A measure of socioeconomic status based on occupation was derived from the Hollingshead Social Index that was completed by 283 individuals (Hollingshead 1957). Scores ranged from: 1 = long-term unemployed, 2 = unskilled workers, up to 8 = teachers/social workers, etc. and 9 = major professionals/higher executives.
Genomic DNA was extracted from lymphoblast cell lines and diluted to 10 ng/μl. Genotyping was performed by the 5′ exonuclease genotyping assay (TaqMan®) that combines polymerase chain reaction amplification and detection into a single step using fluorogenic allele-specific probes. The genotyping method has been fully described elsewhere (Enoch et al. 2006). Duplicate genotyping was performed on almost all (93%) of the DNA samples. All genotype frequencies conformed to Hardy–Weinberg equilibrium. The frequency of the Met allele was 0.29 in the total sample.
The Plains Indian sample was also genotyped for 186 ancestry markers (AIMs) that were included on an Illumina array (Hodgkinson et al. 2008). The AIMs were also genotyped in 1051 individuals from the 51 worldwide populations represented in the Human Genome Diversity Cell Line Panel - Centre d’Étude du Polymorphisme Humain [HGDP-CEPH] (http://www.cephb.fr/HGDP-CEPH-Panel). PHASE Structure 2.2 (http://pritch.bsd.uchicago.edu/software.html) was run simultaneously using the AIMs genotypes from our sample and the 51 CEPH populations to identify population substructure and to compute individual ethnic factor scores. This ancestry assessment showed that within the Plains Indian sample, there was on average 0.05 admixture with Caucasian ancestry (median value = 0.014) and only 0.009 (median value = 0.001) with African ancestry. Ethnic factor scores were included as covariates in the analyses. As the ethnic factor scores were highly skewed (because of very low admixture), we used a median split in analyses. Ethnic factor scores had no influence on any of the analyses.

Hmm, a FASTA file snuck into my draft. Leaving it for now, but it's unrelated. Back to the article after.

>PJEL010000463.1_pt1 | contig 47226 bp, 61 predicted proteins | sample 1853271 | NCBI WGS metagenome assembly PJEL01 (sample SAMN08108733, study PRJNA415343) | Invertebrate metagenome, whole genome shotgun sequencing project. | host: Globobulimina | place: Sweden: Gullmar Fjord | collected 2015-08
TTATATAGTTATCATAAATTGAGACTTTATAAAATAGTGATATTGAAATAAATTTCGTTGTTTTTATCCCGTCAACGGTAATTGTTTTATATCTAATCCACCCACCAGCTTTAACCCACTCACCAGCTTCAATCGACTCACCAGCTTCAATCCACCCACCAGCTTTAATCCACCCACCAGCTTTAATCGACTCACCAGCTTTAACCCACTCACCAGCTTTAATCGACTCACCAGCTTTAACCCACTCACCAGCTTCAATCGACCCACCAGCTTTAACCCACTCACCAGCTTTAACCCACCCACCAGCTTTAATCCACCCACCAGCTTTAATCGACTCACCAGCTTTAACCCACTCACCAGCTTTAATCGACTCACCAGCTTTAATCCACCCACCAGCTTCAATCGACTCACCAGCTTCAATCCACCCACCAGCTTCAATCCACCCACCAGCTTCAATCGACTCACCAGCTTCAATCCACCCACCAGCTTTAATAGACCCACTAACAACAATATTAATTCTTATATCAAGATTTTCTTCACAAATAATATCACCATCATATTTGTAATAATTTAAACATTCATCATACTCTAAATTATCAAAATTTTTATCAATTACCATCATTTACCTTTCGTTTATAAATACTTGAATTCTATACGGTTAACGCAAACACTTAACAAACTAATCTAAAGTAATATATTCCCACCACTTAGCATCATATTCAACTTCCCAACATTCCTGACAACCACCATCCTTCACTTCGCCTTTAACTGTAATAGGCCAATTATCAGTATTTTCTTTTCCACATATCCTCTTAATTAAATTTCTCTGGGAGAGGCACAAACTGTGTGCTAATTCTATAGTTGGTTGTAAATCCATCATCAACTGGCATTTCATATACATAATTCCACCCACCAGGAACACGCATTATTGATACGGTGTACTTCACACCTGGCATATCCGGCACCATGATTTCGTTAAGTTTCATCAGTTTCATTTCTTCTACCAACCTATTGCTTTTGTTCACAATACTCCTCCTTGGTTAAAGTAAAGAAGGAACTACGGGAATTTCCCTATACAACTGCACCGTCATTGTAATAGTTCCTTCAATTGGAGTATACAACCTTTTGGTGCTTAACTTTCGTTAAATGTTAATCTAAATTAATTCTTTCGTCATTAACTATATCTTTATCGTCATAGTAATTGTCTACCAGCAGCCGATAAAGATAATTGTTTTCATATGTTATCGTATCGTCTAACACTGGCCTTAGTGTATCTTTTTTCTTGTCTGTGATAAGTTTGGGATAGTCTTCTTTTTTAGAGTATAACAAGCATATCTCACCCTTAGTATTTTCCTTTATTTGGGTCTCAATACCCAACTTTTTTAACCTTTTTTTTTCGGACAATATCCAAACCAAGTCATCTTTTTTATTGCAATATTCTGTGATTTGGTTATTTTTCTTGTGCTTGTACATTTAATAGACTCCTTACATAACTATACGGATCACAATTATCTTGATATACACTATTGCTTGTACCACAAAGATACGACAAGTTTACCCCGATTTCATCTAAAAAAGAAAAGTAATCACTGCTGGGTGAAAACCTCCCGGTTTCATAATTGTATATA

The proportion of genetic identity shared between any two individuals through common descent was calculated for all possible pairs (related and unrelated) in each population using S.A.G.E. (Case Western Reserve University). Although most Plains Indians were derived from one large, multigenerational pedigree, the average sharing of descent was only 0.003. This is less than the degree of relationship between third cousins and indicates that most pairs of individuals in this population have a very low degree of relationship. Thus, the Plains Indians in this sample were regarded as essentially independent for the purposes of the analyses.